The trio works best for me. I play a lot of guitar. Big fan of the great Hendrix, ZZ Top, Stevie Ray. For example, going in to cut the tracks live because me, JJ, and Brian have worked so much together and traveled thousands and thousands of miles together in a van in the middle of a blizzard coming up through Chicago on 57. It was easy for us to just go in and go live so there's room in a trio for Brian to rip on the bass, JJ to rip on the drums, and me to move around on the guitar without having to lock into having the keyboard player or the sax player or the rhythm guitarist have the framework so rigid. Within a trio and especially working in a band a long time, I can hear something and go after it without having to adhere so much to the arrangement. We did an instrumental on the new album called "Cruisin' The Coast" which is all guitar and again like "The Healer", it's another song on the new album where the band would do the song a few times in the studio and I was just looking for more of a live take. We didn't use the click track. We didn't cut the song up in bits which a lot of digital artists are doing today. We just set the band up in this big room and started cranking. In a trio setting for me, especially on this new album where I just wanted to revisit the intensity of a band that's been together a long time and not worried about the fact that we're going to chop the song digitally into a bunch of bits. The song "The Healer" on the record is just live. That's it. Just hit the record button. "Cruisin' The Coast" is similar to that. This last song, "Two Belong", the whole album is intact the way we recorded it so to work in a trio setting for me is the best because I'm going after the feeling of a live concert on the song. A feeling of rock and roll energy because I'm not using a click track and I don't want JJ sitting there with headphones on thinking "did I miss a snare? Boy, I'm going to fix it in the thing later." You're trying to make a Timex watch record. On the new record we weren't doing that at all. We went into a big room with high volume amps and started ripping.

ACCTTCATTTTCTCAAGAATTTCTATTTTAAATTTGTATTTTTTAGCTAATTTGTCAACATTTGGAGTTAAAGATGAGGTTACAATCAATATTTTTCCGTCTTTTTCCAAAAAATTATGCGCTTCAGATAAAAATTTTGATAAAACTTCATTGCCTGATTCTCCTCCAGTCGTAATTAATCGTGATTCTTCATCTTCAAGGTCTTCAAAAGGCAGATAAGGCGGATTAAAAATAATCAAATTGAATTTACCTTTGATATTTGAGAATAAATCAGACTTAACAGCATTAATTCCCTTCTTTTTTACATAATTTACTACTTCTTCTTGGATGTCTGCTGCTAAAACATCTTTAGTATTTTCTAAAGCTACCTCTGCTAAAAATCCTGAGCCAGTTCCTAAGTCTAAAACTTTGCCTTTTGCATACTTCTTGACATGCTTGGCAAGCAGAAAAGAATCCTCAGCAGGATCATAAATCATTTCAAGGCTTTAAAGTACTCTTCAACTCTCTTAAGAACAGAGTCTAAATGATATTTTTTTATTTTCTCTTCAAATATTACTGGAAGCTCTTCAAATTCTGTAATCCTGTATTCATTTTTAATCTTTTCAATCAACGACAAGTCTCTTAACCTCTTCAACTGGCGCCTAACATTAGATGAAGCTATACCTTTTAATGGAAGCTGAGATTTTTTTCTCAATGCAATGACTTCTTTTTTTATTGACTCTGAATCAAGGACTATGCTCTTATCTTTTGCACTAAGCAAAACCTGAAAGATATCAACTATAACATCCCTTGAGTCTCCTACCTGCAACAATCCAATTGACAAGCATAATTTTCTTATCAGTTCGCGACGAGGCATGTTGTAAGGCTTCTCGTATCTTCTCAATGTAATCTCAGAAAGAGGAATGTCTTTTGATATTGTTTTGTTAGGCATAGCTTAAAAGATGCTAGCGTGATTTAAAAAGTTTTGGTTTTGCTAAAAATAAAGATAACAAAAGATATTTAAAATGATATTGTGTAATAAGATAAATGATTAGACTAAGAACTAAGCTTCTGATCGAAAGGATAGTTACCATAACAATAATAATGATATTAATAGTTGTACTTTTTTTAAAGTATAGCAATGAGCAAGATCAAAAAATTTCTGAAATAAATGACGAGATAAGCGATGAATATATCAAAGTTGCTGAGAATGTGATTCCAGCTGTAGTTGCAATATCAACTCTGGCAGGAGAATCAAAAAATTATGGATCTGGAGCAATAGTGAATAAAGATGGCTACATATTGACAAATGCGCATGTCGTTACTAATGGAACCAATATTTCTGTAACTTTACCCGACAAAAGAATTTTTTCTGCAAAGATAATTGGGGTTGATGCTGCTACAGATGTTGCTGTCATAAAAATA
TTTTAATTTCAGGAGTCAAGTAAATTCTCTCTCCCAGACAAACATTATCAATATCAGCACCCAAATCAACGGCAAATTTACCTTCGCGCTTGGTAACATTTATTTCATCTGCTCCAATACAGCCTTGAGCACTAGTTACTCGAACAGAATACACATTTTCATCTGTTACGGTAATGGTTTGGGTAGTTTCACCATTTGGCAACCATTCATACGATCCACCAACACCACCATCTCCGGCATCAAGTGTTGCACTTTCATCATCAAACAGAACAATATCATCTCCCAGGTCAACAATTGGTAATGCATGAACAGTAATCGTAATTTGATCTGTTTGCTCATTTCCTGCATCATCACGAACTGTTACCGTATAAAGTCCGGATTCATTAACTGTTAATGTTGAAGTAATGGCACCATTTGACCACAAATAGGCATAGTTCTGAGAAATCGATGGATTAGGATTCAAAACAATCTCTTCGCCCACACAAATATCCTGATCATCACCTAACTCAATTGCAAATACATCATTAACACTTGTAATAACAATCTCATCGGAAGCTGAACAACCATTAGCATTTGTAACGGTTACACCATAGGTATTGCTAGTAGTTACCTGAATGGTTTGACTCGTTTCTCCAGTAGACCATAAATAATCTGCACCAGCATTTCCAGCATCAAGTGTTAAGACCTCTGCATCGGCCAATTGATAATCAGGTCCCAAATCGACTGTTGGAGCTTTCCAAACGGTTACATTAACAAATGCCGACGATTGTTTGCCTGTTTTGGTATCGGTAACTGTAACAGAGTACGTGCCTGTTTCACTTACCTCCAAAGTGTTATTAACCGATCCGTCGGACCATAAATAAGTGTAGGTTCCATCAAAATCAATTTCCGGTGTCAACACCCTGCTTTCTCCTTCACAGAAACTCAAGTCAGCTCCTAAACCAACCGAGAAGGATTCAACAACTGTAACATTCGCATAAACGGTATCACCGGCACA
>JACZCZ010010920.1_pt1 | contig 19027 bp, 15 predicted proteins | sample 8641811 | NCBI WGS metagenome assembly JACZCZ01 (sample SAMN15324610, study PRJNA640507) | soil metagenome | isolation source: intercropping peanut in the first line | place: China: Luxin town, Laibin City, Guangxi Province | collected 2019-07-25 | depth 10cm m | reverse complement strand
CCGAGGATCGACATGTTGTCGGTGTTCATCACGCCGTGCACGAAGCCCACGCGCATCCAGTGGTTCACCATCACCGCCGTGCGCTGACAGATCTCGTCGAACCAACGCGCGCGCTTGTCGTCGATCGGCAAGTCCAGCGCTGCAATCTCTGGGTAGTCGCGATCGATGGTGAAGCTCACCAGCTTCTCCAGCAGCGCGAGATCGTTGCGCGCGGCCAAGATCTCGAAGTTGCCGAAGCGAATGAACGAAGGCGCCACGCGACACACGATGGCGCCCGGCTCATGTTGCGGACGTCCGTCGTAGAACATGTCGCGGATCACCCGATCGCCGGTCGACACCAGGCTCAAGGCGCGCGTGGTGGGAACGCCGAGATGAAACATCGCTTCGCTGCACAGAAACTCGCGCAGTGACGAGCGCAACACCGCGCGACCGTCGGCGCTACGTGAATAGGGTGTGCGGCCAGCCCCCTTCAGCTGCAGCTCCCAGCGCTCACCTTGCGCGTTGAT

It's pretty much the old school way of recording albums.
I agree it is because when I listen to Jimi Hendrix and Zeppelin, I'm thinking did these guys use digital click tracks and John Bonham with headphones on thinking if he's a little fast or a little slow. They went in there and at the end of the recording session you sit in the control room and you listen to three or four takes. You say "hey, that one's got vibe. That one sounds like us." That's what I did when I was producing this record. I would listen to the tracks and say if there's a slight flaw or two, I'm not going to worry about digitally chopping it up. We used tape up until the mix down section and then I moved it to digital to save time and because so many of the studios have moved to digital. I recorded all the songs on tape and I did it with the idea that I liked the old school way of doing it. I have nothing against digital because it's economical and it's quick and it's efficient and it can be done brilliantly. On this particular record, because the band had been together so long for seven years, I was looking to do something like a Zeppelin record. Something that was heavy and live.